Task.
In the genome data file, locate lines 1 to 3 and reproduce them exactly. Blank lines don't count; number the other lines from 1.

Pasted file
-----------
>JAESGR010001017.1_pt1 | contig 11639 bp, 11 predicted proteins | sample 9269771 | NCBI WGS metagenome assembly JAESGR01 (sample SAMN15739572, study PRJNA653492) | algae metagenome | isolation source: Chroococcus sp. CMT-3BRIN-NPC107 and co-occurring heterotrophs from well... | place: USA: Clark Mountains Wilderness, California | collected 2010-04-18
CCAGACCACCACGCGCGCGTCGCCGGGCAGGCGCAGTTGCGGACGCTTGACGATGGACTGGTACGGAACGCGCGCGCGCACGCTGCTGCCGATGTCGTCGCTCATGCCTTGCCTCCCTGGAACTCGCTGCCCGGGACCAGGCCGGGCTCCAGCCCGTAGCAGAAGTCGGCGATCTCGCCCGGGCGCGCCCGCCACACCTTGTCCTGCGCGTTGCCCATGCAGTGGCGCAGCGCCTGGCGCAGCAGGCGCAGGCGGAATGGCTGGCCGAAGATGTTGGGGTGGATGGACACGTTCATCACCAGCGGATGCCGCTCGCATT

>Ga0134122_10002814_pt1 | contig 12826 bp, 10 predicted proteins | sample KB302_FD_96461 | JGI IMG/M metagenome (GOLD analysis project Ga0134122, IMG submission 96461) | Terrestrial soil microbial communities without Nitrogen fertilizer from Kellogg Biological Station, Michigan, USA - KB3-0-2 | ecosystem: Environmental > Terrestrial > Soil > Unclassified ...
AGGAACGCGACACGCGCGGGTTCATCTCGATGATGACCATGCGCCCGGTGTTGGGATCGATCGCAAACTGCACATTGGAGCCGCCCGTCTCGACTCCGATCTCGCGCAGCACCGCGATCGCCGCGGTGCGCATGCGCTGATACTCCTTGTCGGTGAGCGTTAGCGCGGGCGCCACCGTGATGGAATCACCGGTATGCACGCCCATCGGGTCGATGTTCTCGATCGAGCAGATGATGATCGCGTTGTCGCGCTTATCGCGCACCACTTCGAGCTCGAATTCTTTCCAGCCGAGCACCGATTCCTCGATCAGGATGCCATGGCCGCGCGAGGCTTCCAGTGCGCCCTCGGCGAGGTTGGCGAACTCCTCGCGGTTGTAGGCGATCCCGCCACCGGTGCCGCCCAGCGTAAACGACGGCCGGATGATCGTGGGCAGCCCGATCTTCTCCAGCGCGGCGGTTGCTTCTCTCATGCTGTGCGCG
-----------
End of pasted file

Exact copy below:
>JAESGR010001017.1_pt1 | contig 11639 bp, 11 predicted proteins | sample 9269771 | NCBI WGS metagenome assembly JAESGR01 (sample SAMN15739572, study PRJNA653492) | algae metagenome | isolation source: Chroococcus sp. CMT-3BRIN-NPC107 and co-occurring heterotrophs from well... | place: USA: Clark Mountains Wilderness, California | collected 2010-04-18
CCAGACCACCACGCGCGCGTCGCCGGGCAGGCGCAGTTGCGGACGCTTGACGATGGACTGGTACGGAACGCGCGCGCGCACGCTGCTGCCGATGTCGTCGCTCATGCCTTGCCTCCCTGGAACTCGCTGCCCGGGACCAGGCCGGGCTCCAGCCCGTAGCAGAAGTCGGCGATCTCGCCCGGGCGCGCCCGCCACACCTTGTCCTGCGCGTTGCCCATGCAGTGGCGCAGCGCCTGGCGCAGCAGGCGCAGGCGGAATGGCTGGCCGAAGATGTTGGGGTGGATGGACACGTTCATCACCAGCGGATGCCGCTCGCATT

>Ga0134122_10002814_pt1 | contig 12826 bp, 10 predicted proteins | sample KB302_FD_96461 | JGI IMG/M metagenome (GOLD analysis project Ga0134122, IMG submission 96461) | Terrestrial soil microbial communities without Nitrogen fertilizer from Kellogg Biological Station, Michigan, USA - KB3-0-2 | ecosystem: Environmental > Terrestrial > Soil > Unclassified ...